Researchers at Columbia University in the US have developed a new device structure in which they can vary the “twist” angle between layers of 2D materials (such as graphene) and study how this angle affects their electronic, optical and mechanical properties. The measurements, which are carried out on a single structure rather than multiple ones (as was the case before), could advance the emerging field of “twistronics” – a fundamentally new approach to device engineering.
“In recent years, researchers have realized that the weak coupling between different layers of 2D materials can be used to manipulate these materials in ways that are not possible with more conventional structures,” explains Cory Dean, who led this research effort together with James Hone. “One dramatic example is being able to modify their electronic properties by varying the angle between the layers.
“For instance, graphene (a 2D sheet of carbon atoms) normally does not have a band gap. It develops one, however, when placed in contact with another 2D material, hexagonal boron nitride, which has a closely matching lattice constant. The layers of graphene and boron nitride form what is called a large “Moiré superlattice”. By then twisting the layers so that they become misaligned and the angle between them becomes large, the band gap disappears.
“Simply varying the angle between 2D material layers thus means that graphene can be tuned from being metallic to semiconducting. Indeed, researchers at the Massachusetts Institute of Technology (MIT) recently discovered that placing two layers of graphene together, but rotated relative to one another at the ‘magic’ angle of 1.1° turns the normally metallic material into a superconductor.”
Achieving this variety of electronic properties in conventional materials normally requires changing their chemical composition. The ability to vary the electronic property of a 2D material simply by altering the twist angle between its layers is therefore a fundamentally new direction in device engineering, he adds.
Until now, researchers needed to make a whole new device for each different twist angle. This often involved fabricating a large number of devices, which also made it difficult to resolve angle-dependent effects independent of sample-to-sample variations.
“What is more, many of the interesting angle-dependent characteristics (such as the above-mentioned superconductivity in twisted bilayer graphene), could only be observed within a very narrow range of the target angle,” says Dean. “We have now succeeded in making a single device whose layers we can continuously rotate locally while measuring its physical and electronic properties. This is a new platform that allows us to switch between an arbitrary number of complementary states in the device.”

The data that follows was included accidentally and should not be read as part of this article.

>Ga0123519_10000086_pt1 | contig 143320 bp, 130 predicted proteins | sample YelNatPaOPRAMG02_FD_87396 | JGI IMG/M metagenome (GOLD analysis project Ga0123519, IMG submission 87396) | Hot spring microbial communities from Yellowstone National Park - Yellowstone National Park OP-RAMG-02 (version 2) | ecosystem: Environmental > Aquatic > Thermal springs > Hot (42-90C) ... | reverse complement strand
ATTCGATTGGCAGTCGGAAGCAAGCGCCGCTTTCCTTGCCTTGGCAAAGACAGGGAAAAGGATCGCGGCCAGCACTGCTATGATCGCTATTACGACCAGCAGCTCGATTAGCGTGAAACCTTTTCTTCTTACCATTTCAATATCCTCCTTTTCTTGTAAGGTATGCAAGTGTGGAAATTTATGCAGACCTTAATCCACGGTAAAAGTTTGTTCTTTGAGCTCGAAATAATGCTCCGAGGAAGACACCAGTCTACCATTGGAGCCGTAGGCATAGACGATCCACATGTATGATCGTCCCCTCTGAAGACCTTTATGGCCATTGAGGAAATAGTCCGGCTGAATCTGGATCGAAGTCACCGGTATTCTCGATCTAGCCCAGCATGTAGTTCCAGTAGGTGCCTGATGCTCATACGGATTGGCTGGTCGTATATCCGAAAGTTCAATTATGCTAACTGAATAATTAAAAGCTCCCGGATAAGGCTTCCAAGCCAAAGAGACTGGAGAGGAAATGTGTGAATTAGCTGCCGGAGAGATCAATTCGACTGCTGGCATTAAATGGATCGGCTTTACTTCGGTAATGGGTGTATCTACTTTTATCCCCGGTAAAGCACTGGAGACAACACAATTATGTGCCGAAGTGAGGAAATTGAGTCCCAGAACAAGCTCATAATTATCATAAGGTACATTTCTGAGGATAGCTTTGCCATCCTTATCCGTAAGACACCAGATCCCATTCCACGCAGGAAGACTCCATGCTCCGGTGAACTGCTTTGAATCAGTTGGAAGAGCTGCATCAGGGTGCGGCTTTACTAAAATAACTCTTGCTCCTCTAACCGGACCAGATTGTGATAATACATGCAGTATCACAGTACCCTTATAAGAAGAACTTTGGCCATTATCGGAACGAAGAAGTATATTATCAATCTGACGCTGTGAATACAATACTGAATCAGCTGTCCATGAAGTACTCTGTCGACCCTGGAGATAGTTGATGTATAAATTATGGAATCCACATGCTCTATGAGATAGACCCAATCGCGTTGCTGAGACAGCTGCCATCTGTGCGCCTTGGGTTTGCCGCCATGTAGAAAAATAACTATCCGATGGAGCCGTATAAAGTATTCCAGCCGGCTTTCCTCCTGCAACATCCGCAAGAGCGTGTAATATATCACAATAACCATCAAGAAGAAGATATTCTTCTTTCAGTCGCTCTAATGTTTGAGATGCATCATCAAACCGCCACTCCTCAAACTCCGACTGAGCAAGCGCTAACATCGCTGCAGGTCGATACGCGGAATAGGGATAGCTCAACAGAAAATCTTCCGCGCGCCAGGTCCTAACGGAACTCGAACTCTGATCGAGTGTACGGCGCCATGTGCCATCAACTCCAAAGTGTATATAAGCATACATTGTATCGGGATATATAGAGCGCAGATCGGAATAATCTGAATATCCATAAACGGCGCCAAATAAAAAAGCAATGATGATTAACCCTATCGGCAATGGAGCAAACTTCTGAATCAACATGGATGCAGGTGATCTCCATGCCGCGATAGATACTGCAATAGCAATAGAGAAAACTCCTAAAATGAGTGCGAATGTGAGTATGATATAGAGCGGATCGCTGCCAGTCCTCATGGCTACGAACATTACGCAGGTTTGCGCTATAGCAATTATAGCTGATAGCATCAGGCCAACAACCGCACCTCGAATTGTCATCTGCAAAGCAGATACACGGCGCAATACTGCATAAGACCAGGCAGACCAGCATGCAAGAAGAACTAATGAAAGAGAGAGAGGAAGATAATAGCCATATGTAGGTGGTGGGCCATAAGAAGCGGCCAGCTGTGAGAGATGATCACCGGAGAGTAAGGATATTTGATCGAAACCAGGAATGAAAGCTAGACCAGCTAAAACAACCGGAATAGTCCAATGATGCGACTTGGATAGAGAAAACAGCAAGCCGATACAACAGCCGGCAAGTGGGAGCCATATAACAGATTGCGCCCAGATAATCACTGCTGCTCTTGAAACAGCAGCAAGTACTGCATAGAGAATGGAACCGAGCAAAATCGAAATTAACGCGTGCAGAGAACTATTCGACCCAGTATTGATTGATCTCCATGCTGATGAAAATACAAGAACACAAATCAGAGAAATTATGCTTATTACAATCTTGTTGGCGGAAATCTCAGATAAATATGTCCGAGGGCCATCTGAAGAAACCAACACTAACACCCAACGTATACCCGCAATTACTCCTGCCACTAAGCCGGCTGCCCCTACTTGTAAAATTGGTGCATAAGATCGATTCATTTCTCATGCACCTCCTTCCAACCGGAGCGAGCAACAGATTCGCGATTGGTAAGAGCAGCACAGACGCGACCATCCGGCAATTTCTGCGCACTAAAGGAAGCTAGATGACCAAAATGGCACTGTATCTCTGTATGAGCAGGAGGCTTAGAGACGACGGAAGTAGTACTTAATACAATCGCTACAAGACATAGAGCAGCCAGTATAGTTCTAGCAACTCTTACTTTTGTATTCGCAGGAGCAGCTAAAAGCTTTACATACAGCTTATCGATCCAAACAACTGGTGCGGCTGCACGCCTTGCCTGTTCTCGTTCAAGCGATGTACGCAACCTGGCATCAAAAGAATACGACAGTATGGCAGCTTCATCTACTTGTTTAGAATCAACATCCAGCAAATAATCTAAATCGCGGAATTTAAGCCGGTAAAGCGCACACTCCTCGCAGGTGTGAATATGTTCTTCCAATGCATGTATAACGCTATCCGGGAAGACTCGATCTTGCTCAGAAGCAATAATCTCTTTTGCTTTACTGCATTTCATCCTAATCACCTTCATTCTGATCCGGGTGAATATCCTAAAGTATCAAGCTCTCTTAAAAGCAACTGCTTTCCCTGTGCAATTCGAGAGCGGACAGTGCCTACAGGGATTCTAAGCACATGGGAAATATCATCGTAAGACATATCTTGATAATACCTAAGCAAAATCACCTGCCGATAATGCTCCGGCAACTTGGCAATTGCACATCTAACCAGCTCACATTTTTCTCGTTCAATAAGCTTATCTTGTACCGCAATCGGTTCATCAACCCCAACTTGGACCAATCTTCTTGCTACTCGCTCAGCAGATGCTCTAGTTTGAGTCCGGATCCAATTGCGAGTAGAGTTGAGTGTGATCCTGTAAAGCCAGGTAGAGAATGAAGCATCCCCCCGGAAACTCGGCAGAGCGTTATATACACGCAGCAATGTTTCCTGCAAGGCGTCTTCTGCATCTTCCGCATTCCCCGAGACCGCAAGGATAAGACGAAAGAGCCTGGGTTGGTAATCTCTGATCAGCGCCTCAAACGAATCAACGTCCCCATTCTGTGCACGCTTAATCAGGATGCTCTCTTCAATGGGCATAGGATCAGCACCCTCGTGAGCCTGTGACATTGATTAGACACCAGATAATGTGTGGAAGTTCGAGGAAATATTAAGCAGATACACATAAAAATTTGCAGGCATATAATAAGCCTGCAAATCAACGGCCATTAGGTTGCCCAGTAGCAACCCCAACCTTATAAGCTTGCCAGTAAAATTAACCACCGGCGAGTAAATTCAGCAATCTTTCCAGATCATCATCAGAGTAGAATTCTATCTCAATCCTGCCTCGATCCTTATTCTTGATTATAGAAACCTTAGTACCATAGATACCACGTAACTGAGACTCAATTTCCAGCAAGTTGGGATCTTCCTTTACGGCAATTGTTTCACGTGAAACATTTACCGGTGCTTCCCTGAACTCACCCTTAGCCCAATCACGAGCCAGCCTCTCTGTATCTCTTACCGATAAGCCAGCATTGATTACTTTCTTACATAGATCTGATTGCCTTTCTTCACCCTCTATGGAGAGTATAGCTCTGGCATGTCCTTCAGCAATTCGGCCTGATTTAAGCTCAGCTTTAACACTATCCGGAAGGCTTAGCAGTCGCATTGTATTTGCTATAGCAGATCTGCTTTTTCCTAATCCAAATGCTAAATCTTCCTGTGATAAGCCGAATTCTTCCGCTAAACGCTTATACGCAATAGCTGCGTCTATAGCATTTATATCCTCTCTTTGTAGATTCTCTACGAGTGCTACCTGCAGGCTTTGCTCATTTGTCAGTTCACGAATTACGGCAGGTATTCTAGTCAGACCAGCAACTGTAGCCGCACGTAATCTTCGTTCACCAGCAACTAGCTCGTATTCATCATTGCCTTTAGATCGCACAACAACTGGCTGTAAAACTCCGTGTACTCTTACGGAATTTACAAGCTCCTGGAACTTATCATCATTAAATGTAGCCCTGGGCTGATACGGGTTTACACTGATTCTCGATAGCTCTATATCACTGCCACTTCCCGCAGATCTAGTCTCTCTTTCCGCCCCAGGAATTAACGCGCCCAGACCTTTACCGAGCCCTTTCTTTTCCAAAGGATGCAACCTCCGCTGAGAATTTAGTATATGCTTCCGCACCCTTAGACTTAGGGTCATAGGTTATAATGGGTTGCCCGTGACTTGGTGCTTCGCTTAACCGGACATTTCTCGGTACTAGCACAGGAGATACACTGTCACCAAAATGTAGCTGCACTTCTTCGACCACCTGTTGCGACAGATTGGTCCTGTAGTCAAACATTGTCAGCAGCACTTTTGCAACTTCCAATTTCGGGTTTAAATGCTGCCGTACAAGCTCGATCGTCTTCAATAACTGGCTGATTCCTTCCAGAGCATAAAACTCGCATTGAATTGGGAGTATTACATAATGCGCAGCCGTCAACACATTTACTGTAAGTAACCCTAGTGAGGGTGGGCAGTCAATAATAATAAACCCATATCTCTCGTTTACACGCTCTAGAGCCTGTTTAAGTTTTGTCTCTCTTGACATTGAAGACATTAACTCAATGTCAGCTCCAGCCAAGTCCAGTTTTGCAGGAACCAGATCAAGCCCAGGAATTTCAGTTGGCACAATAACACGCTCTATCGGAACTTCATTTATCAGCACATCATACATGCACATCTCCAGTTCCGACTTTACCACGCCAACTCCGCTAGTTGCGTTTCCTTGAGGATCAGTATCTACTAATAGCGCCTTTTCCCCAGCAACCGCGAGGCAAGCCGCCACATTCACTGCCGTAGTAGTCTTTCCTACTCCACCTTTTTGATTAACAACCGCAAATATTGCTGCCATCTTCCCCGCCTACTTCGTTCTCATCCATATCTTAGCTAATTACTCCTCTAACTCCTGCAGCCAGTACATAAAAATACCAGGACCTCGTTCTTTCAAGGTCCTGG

So how did the Columbia team do this? “Our technique takes advantage of the low interfacial friction that naturally exists between layered 2D materials,” Dean tells Physics World. “There is no strong chemical binding between the layers so they slide over one another easily. Indeed, this is the reason that graphite is used in pencil lead and that both graphite and boron nitride are used as dry lubricants in industry.”
In their fabrication process, the Columbia researchers studied graphene/boron nitride heterostructures and designed a device in the shape of a gear that they intentionally made so that it was rotatable. “We then employed techniques previously developed in our lab to mechanically pick up this nano-sized gear (made of boron nitride) and place it over the top of the active area (graphene). Once in place, we used an atomic force microscope to push along one tooth of the gear, causing it to rotate.”
This proof-of-principle shows that we can achieve and control rotation in graphene/boron nitride heterostructures, and can dynamically vary the electrical, optical and even mechanical properties of a device made from these structures, he says.
“Notably, we demonstrated that the energy gap observed in graphene is tuneable and can be turned on or off on demand just by changing the orientation between the layers,” adds Rebeca Ribeiro, who is lead author of the study.
As for applications, the work could help in the development of new kinds of switching technologies, such as tuneable sensors and tuneable electro-mechanical and electro-optical based devices, says Dean.
The researchers, reporting their work in Science 10.1126/science.aat6981, say that they are now busy studying emerging phenomena that come from interactions between the 2D material layers. “The discovery of superconductivity in twisted bilayer graphene results from the interaction between single layers of graphene, neither of which superconduct on their own. We believe that we might be able to introduce, and turn on and off, similar effects, such a spontaneous magnetic ordering and topologically protected band gaps, with controlled twisting.
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“Until now, we have only studied graphene and boron nitride but there exists a large class of 2D materials that can be integrated with one another in similar ways. These materials can be metallic, insulating, semiconducting, magnetic and superconducting.
“At the most basic level, our study shows that there is a fundamentally new way to control these materials that just doesn’t exist in conventional semiconductor heterostructures. It therefore opens the door to a whole new field of research in which material properties can be varied by simply twisting material layers.”